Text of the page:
the hon. Noble from Ilamukua had
said, he would slap him across tiie
fnpe. Therp was danger of another
revolution and the streets being
made sticky with blood, if the wishes
of the people svere to be persistently
thwaitcd as at present. It svould be
a svorse revolution than that of 1887,
and some of the finest buildings in
Honolulu would be blosvn up. He
would talec a hand in it himself if
the rights of the peoplo were not
Rep. Knndsen was against tie
bill. There was no need of mili
tary. The King's Guard was sufll
ciently largo. He svas in favor of
laying the bill on the table. The
introducer had said a great deal,
and svould likely say more.
Rep. Wilcox Hasn't King Oscar
of Ssveden a guard?
Rep. Knndscn No; there is an
army, but the king 1ms no guard, he
does not need u guard.
Rep. Paehaole considered that, as
this section only provided for three
potions to draw up rrguIutloTiH for
tho King'o Guard, there was no ob
jection to it.
Noble Widetnann, referring to the
nutional motto quoted by the pre
vious speaker, paiaphrascd it for the
bcncllt of the supporters of the bill
into, "The life of the land will bo
secure if wo do right."
Noble McCarthy considered that
it would be' n discourtesy to the
military committee to refer the bill
to another. As the hon. introducer
of the bill had expressed want of
confidence in him, he was willing to
resign in favor of that gentlemnn.
Several members Don't you do
Rep. R. W. Wilcox I will accept
Noble McCarthy said that ho had
tried to do his duty by the country
as a member of the military com
mittee. Rep. Wiloox You are working
for your own native country, not for
Noble McCarthy, calling the hon.
member to order, proceeded. The
military committee had recommended
the disbandment of one military or
ganization, because they considered
that such would be for the pence of
the community, and his voice and
vote svould be against nny measure
for another military organization.
As one who had been elected largely
by native constituents, he felt he
was doing right in trying to have
the Honolulu Utiles disbanded, as
that body was very distasteful to
Hawaiian?. That organization hav
ing been disbanded, if nnother or
ganization ssas foisted on the coun
try, there would ensue just such
trouMe as the hon. member had
Rep. Nawahi spoke of tho Hono
lulu Rifles having refused to obey
the order of disbandment.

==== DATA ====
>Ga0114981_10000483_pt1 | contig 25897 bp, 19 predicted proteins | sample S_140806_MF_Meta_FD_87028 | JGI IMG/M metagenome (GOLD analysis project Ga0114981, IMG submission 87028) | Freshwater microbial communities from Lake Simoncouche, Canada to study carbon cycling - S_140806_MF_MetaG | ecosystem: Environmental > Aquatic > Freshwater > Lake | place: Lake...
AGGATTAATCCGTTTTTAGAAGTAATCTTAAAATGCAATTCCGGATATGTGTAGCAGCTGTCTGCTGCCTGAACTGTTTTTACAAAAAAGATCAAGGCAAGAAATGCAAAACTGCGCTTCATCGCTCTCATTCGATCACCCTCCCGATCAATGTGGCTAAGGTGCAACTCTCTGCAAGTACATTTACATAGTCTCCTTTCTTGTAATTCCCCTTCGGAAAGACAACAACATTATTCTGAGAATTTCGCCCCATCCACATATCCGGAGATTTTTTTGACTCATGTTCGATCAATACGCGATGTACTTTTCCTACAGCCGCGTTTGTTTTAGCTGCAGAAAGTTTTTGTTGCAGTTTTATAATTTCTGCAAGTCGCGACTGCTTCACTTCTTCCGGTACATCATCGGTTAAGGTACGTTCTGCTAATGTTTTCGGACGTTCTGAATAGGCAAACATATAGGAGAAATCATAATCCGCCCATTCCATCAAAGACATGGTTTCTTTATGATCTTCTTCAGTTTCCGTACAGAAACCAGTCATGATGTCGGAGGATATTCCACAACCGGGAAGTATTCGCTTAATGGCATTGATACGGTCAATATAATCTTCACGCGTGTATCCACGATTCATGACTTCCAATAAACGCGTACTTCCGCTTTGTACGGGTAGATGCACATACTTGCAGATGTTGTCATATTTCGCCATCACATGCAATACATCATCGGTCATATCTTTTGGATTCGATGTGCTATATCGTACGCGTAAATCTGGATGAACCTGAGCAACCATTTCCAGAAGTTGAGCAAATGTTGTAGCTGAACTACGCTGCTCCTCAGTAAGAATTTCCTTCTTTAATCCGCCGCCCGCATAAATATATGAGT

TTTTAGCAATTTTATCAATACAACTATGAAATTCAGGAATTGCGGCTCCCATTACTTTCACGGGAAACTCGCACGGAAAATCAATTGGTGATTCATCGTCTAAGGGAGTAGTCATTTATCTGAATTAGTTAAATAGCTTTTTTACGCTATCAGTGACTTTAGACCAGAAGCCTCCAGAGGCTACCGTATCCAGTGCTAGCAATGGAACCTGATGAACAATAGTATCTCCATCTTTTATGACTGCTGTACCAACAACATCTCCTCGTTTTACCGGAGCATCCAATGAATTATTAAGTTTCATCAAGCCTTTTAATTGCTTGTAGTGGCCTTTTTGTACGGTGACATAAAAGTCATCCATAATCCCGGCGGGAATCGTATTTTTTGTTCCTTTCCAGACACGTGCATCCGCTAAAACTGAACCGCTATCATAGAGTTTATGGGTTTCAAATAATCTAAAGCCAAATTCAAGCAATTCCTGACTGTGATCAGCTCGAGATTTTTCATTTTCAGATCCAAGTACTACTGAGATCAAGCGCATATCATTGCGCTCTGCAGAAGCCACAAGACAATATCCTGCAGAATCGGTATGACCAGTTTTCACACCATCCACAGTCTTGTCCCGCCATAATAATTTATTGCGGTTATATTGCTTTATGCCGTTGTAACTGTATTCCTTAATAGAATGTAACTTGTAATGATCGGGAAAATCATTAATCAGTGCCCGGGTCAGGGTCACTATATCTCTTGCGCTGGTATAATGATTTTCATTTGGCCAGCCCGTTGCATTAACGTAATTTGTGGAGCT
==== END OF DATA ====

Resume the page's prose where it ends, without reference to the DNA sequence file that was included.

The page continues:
Rep. Bush believed the bill should
go to a committee, as it probably
needed amendment. There was
need for a military organization in
the present state of the Country,
when such firms as E. 0. Hall &
Son, Castle & Cooke, and J. T. Wa
terhouso were importing arms and
ammunition without restriction.
What had these missionaries to do
with these munitions of svar? The
large quantities of arms brought into
the country in recent years were in
the hands of foreigners and China
men. There weie very few held by
natives. Foreigners svere practising
sharpahooting all the lime in differ
ent parts of the group. What was
the use of talking about security
from the laws when this svas going
on? The millenium had not come
yet, and would not for asvhile, it
would come in a very different way.
Although the Rifles had been dis
banded they were keeping up their
organization under the gui9e of ath
Noble J. M. Horner wished to
sootiie the troubled soul of the hon.
member from Koolaupoko. Those
sharpshooting companies through
out the country svere wholly for the
purpose of pastime.
Rep. Bush How is it that natives
are objected to in those companies?
Noble Marsdcn said they had
four native members in the shooting
club that he belonged to in Hama
kua. As to cartridges he had 20,
000 himself at one timo, but they
were not for shooting people.
Marksmanship was considered one
of the noblest pastimes in America
The motion to refer to a select
Noble McCarthy verbally tender
ed his resignation as chairman of
the military committee.
The President appointed, as the
select committee on the military bill,
Messrs. Burchaidt, Lucas, Beiger,
Rosa, and R. W. Wilcox.
The House adjourned at 4 o'clock.
lift DM CO.
Win. G. Ins in . President is Munagci
Oliius Spreckels V Ire-l'rcsldent
St erctar.s & Treasurer
Tlioo. 0. l'oi tcr Auditor
AOFNTS Or TUE
or Snti Frnnrlsfo. Cnl.
rET Win. G. hsvln & Co., (L'd). have
assumed the assets aud liabilities of the
late llrm of Win. G. Irsvlu te Co . Awl
will continue the geneial biiMiness
formeily ennted on bv that bouse.
(Me Sloan OoBtfy.
From Sun Franolsoo.
Li.ise Due al
S. F. Honolulu
Alameda Sept i!0....Sept 27
Muriptwi Oct 18 Oct 2f
Zcuhnidi- Nov 15.... Nov 22
Alameda Dec 13 Dec 20
For San Francisco.
Leave Duo at
MuriiHi4.i .. .. Sopt .T Sopt 20
Zealandia Oct 1 Oct 18
Alameda Oct 29 ... . Nov 15
Mariposa . . ..... Nov 20 Dec 13
Zcnlaridia Dec 24 Jan 10
Intermediate S. S. Australia.
IS hereby given to all persons that at
a liict'thig of the (shareholders of
Wra. G. Iris hi & Co . (L'd), held on
the 81st day of July, 18SI0, it svas voted
to accept the Clint tcr of Incorporation
dated July 21, 18"0, and gi anted to
tSiem and their assoclitcs and successors
under the eoipoi ate iinme and style of
Wm. G. Irwin & Co., Limited.
And that the Coiporation under said
Charter svas duly oiganlzed, and elected
the fobossina: named ofllcers, vir:
Pi csidcDt & Manager
William G. Iisvin,
Vice-I'ienident. . . Claus Spicckt Is,
Secri'taiy A; Tieasurer
W. M Giffitrd,
Auditor T. 0. Porter.
Notice Is alo given that, pursuant to
tho terms of Bald Charter, no stock
holder shall bn Individually liable for
the debts of the Corporation, beyond
the amount which shall be due upon
the share or aharea osviipI or held by
himself. W. M. GIFFAR1),